In 1997, for example, the Delaware bankruptcy court approved $100 million in key employee payments at Montgomery Ward Holding Corp., which included 786 lower-level employees, according to legal precedents cited by Polaroid lawyers.

In a more recent case, collapsed energy trader Enron Corp. paid $55 million in bonuses to about 500 employees, days before it filed for bankruptcy and laid off 4,000 workers, sources told Reuters. The bonuses were given out to entice certain employees to stay on after the filing.

When Polaroid filed for bankruptcy protection, it agreed with lenders to accelerate its efforts to sell part or all of the company.

Earlier this week, Digimarc Corp. said it agreed to buy Polaroid's identification card-making business for $56.5 million in cash, plus the assumption of liabilities and expenses as part of an auction approved by the court.

Amalgamated Bank Sues Enron Execs

Reuters – December 6, 2001

NEW YORK - Amalgamated Bank, a guardian of worker retirement funds, said on Wednesday it filed a lawsuit seeking to freeze the bank accounts of senior executives at Enron Corp., alleging they reaped huge profits by artificially inflating the stock price of the once mighty energy trader.

In the suit filed in U.S. District Court in Houston, the bank said Enron insiders gained about $1.1 billion from the sale of more than 17.3 million shares of stock over the past three years.

The lawsuit seeks an immediate injunction to freeze the accounts of 29 Enron officers and directors, accusing them of selling the stock while falsifying the company's financial condition.

The lawsuit marks an increase in the number of accused and the benefits they reaped from about a dozen lawsuits that have already been filed against Enron and its officers.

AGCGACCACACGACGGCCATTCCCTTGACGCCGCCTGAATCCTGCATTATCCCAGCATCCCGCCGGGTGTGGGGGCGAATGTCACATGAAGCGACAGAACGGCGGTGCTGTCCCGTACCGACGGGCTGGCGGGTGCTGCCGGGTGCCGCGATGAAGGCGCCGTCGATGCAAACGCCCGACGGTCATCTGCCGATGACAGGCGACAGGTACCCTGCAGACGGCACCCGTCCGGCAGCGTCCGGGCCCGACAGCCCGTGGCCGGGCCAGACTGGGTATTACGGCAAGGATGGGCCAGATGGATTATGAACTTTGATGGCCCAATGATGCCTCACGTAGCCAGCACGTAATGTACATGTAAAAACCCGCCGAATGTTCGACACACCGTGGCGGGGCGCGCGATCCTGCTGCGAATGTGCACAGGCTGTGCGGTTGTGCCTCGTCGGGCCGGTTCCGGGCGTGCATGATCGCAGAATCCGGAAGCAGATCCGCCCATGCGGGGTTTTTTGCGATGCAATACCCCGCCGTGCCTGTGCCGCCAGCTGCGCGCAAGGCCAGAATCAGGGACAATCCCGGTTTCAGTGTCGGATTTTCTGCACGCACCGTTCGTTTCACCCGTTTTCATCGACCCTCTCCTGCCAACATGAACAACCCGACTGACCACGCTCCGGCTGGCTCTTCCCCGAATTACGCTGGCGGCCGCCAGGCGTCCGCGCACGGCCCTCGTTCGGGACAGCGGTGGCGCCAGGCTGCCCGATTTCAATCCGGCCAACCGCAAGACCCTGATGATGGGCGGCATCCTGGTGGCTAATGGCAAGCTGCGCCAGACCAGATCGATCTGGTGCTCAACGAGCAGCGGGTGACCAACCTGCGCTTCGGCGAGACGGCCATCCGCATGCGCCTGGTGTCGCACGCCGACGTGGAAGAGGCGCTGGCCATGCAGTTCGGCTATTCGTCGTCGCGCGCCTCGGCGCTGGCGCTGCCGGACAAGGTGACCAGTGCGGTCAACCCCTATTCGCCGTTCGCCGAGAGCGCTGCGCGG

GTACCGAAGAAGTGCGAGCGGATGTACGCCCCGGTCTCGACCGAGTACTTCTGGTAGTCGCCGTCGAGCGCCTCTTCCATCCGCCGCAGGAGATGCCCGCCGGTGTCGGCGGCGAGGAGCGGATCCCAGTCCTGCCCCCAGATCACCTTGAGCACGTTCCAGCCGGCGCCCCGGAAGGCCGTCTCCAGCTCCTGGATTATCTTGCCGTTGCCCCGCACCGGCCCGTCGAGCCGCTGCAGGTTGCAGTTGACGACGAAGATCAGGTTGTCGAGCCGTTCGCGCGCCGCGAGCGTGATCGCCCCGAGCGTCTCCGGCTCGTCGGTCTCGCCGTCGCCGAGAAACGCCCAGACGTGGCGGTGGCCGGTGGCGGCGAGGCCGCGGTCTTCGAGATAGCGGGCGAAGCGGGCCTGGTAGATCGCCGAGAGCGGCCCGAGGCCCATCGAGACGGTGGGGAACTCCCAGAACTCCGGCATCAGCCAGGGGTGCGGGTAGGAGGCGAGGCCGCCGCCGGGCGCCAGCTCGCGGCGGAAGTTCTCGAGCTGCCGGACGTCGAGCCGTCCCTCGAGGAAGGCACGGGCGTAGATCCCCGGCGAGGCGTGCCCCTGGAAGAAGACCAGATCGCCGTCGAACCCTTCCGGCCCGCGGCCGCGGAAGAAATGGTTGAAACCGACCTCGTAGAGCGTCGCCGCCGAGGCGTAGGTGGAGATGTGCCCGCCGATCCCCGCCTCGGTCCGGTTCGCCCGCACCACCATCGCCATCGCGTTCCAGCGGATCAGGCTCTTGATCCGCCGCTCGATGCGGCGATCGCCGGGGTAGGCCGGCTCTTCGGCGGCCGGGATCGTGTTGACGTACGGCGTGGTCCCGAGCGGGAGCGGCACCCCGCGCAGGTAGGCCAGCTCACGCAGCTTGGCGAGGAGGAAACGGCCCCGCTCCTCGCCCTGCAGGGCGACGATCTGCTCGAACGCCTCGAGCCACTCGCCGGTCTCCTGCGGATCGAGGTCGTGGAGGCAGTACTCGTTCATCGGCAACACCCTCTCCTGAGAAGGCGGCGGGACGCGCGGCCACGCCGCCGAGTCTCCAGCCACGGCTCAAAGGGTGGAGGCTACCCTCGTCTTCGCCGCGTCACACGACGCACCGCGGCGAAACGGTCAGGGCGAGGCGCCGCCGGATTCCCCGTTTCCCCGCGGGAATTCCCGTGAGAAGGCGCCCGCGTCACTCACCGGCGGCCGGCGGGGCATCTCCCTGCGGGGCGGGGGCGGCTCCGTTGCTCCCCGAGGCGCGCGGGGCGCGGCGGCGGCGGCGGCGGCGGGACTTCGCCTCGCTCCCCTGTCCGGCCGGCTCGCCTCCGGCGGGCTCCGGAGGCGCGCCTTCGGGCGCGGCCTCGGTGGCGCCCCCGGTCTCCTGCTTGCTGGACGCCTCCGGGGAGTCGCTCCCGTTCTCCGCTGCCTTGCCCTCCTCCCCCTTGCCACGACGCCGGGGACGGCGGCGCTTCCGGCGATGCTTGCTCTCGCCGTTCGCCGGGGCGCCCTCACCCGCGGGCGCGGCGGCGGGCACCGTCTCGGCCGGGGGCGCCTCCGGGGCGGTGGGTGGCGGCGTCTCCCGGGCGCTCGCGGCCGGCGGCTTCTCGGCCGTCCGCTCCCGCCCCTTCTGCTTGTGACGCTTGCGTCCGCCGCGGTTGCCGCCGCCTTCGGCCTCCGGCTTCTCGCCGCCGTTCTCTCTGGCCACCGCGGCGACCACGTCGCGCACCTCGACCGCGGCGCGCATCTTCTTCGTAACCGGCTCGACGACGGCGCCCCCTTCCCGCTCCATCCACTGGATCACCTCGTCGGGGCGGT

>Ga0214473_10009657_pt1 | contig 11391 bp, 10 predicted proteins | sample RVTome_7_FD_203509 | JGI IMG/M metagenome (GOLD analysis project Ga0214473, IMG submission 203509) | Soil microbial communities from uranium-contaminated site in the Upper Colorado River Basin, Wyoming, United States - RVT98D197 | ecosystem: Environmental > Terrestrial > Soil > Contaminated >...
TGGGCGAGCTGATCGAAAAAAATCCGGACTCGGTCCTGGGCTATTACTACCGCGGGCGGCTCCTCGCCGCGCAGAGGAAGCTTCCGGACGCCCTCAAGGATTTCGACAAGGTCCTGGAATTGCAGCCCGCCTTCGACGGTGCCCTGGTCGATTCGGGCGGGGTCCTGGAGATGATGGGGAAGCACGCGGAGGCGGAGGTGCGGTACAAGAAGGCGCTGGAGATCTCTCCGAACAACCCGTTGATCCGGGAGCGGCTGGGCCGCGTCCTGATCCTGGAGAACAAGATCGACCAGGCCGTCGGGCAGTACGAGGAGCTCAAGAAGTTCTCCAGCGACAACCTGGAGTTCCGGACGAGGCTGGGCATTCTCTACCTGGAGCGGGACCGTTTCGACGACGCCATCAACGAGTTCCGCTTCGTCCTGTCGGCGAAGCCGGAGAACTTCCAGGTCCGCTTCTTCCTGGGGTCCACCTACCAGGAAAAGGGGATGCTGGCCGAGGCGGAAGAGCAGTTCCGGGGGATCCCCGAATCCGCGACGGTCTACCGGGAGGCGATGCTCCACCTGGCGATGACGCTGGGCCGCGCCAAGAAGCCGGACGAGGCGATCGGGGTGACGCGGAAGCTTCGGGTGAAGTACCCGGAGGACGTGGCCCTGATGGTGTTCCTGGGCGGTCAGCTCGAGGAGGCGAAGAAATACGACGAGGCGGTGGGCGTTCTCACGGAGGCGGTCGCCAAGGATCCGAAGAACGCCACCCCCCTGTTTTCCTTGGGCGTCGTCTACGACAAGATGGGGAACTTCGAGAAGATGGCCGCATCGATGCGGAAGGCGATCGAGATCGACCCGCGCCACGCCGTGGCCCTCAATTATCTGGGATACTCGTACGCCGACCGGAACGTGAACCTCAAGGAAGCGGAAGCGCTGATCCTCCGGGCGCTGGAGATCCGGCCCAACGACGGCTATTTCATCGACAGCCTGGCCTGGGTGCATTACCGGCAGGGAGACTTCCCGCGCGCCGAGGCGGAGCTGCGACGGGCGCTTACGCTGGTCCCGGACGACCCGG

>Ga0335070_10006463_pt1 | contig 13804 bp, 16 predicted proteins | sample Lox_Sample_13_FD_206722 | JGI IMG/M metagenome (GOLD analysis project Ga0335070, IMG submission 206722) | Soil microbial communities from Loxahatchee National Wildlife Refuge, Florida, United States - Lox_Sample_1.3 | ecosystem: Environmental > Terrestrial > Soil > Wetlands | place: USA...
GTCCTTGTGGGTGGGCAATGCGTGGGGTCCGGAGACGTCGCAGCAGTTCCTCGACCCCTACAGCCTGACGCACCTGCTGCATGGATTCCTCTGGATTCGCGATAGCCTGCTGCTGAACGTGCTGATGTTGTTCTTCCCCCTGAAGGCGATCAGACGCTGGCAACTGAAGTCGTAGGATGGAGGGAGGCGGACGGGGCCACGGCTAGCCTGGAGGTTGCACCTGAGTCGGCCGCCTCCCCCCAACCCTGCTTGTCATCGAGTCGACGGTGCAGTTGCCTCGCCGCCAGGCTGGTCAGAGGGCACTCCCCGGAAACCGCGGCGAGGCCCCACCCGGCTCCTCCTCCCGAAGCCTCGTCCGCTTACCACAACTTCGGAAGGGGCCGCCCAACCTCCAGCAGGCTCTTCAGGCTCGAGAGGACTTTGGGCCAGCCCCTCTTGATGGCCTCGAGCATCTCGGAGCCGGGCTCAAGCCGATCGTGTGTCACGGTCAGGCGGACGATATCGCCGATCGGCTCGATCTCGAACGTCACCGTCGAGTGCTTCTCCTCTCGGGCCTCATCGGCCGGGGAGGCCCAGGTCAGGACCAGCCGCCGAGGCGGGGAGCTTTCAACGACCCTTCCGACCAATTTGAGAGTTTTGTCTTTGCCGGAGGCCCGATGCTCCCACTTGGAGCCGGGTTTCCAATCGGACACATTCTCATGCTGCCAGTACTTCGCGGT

``Based on our own ongoing investigation, we believe the chicanery and financial manipulations at Enron were far more widespread than the company has admitted,'' said Bill Lerach, lead attorney for the case at law firm Milberg Weiss Bershad Hynes & Lerach LLP. ``This appears to be one of the worst instances of illegal insider trading we've ever encountered.''

Investigation Finds 'Cronyism' Abounds

New York Law Journal - Daniel Wise – December 6, 2001

A two-year investigation by a special inspector general appointed by Chief Judge Judith S. Kaye of the New York Court of Appeals has concluded, after auditing about 2,500 court files, that the most lucrative court appointments often go to a select group of well-connected individuals, who are often lawyers.

Inspector General Sherrill R. Spatz has referred cases involving about 10 lawyers and 10 judges to professional disciplinary authorities for further inquiry, according to a source close to investigation.

Commenting upon the report released Monday, Chief Administrative Judge Jonathan Lippman said he was "distressed and surprised" that the report uncovered instances in which "cronyism, politics and nepotism" had played a role in the appointment process. "It's not a pretty picture," he added, but the report should create the foundation for "serious, significant reform."